We continued on, speeding by the high desert lands. Each pair pulled about five miles before dropping to the back of the pack to enjoy ease of riding in the streamline. While the front riders are simply in charge of breaking the wind and calling out holes or objects in the road to avoid, the back riders have the responsibility of checking for traffic coming from behind. "Car back!" they yell when they spot a car. The paceline dissolves into a single line, with the outside riders falling into gaps in the line orchestrated by the inside riders. After the car passes, riders check back to make sure there is no more traffic before swinging out to form the second line again. It is a somewhat technical process that requires the ability to look around and over your shoulder while holding your bike in a straight line. When done correctly, the paceline is a beautiful demonstration of teamwork and trust.
During the ride, Rae and I were pulling averaging about 21 mph. Girl power! It was awesome to be able to pull the guys while keeping such a fast pace. Rae is a great rider, even though she hasn't been road biking for very long, and it was so fun to lead the lines with her. As we lead, the road changed from being rough and bumpy to being so smooth that you couldn't even feel it running under your tires. We sighed happily. "It's the little things!" said Austin. The smoothness of the road allowed us to gain more speed and we flew as the black road winded down the side of a mountain. The right side of the road sloped down into giant lake reflecting the periwinkle sky. The left side of the road was framed by huge cliffs that rise up out of nowhere, masked by lingering smoke. We were in awe of the beauty of the scene and it was made perfect by the sound of our bikes and the ease of riding.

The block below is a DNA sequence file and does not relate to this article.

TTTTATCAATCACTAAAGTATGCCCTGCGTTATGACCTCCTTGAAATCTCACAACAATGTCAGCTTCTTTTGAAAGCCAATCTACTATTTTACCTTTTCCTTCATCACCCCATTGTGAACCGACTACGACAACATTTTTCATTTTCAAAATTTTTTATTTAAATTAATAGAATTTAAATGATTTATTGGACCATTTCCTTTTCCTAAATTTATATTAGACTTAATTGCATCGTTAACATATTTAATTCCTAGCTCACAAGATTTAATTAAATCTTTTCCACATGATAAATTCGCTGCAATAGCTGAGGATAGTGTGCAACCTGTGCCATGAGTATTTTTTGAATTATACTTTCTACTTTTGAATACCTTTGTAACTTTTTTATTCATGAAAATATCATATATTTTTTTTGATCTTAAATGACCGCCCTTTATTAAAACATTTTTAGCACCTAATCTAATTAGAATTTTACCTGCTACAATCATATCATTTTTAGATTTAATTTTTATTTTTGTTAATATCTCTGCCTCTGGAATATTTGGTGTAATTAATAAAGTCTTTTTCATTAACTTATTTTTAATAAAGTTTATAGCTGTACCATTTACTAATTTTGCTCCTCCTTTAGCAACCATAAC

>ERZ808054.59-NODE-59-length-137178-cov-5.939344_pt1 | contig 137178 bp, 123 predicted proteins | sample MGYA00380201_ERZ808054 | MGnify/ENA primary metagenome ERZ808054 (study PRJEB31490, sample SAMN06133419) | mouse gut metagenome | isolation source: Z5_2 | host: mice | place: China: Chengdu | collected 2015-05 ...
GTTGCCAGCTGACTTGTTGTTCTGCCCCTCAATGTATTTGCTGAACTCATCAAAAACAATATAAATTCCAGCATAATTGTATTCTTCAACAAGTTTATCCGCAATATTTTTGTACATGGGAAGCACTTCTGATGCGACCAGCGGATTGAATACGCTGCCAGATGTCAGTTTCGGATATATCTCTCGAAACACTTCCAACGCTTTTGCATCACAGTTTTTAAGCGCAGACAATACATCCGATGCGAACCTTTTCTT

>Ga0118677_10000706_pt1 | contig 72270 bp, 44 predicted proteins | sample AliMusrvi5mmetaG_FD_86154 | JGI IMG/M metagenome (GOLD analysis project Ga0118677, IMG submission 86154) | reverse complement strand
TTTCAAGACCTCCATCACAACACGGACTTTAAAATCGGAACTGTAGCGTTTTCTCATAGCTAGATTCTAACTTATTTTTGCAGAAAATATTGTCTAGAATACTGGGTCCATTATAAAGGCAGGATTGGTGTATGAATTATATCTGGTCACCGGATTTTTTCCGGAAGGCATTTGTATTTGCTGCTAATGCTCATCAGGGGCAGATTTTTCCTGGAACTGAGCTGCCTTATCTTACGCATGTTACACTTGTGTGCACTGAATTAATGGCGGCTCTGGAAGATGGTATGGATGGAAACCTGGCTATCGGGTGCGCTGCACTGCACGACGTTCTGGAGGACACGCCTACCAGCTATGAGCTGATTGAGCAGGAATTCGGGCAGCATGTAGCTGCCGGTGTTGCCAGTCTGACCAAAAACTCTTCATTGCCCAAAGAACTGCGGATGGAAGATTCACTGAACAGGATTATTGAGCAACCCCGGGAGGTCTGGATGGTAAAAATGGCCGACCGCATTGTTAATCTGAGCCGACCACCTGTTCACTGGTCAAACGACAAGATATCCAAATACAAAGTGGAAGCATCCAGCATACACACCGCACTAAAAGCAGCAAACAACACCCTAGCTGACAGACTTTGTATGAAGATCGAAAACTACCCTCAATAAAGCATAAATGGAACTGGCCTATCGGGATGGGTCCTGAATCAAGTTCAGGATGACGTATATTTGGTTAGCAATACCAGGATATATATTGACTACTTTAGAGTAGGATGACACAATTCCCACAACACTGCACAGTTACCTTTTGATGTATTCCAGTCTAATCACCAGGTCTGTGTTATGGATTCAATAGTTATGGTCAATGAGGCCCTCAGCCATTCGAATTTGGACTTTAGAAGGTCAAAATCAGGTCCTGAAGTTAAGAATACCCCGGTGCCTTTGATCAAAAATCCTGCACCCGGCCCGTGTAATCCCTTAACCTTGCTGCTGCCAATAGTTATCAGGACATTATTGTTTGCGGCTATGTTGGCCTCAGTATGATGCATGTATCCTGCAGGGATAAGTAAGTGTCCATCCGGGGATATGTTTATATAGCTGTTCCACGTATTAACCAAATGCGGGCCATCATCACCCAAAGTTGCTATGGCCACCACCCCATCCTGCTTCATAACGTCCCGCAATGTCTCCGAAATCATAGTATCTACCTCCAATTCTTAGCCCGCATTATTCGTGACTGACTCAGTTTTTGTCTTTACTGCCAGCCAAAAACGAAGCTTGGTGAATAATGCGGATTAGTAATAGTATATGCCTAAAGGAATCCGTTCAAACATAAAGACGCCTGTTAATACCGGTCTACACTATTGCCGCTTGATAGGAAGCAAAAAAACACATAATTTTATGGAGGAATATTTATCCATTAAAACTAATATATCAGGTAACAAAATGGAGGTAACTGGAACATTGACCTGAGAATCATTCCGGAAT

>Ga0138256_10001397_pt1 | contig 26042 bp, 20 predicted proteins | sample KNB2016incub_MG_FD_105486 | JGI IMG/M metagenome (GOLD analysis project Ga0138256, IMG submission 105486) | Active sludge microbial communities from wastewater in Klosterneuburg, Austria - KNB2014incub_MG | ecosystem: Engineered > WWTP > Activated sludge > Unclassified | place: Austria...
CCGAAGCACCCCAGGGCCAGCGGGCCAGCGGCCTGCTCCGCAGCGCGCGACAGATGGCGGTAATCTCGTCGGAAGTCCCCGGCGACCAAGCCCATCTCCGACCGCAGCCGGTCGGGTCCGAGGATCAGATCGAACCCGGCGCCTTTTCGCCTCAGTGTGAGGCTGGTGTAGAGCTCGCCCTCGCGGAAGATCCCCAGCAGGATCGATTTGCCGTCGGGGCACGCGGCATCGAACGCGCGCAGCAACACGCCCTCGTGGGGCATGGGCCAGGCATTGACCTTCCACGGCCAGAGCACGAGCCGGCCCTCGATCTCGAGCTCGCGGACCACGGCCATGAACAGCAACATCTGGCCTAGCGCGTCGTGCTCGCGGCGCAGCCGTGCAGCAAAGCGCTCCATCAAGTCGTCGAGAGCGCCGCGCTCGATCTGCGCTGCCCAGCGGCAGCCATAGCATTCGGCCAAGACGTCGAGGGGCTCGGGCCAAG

Soon, we exited the high desert and entered some rocky mountains blanketed with pine. It is amazing how quickly the scenery can change. The trees and terrain helped block the headwind we had and we cruised through the forest, meeting up with a few other riders on the road. As we came around the corner, we startled a cow that was loose in the middle of the road. We watched as it leaped a fence to get back into its enclosure and join the rest of its family.
We all kept looking anxiously at our computers. Second lunch was late in the day, supposedly at mile 70. But as mile 70 came and left, people in our group started to get a little "hangry" (angry because you're hungry.) Luckily, lunch was right around the corner and any hangriness was diminished by peanut butter and jelly sandwiches.
After some cold showers and dinner, we sat down as a group to finish designating funds to selected grant recipients. It was a long process, but we discussed each grant in detail and allotted the funds in the most appropriate way we saw fit. The projects that we are funding are programs that will greatly benefit the communities and people they serve. I am really excited to have the opportunity to give those projects a jump start by helping fund them!
Tonight, we are sleeping in a gym. It is great to be inside again. Sleeping outside in tents is fun but it had been chilly in the morning and its nice to be able to warm up inside before starting a bike ride. It should be a warm and restful night.
Tomorrow we are crossing our last state line into California!!! I can't believe we biked here!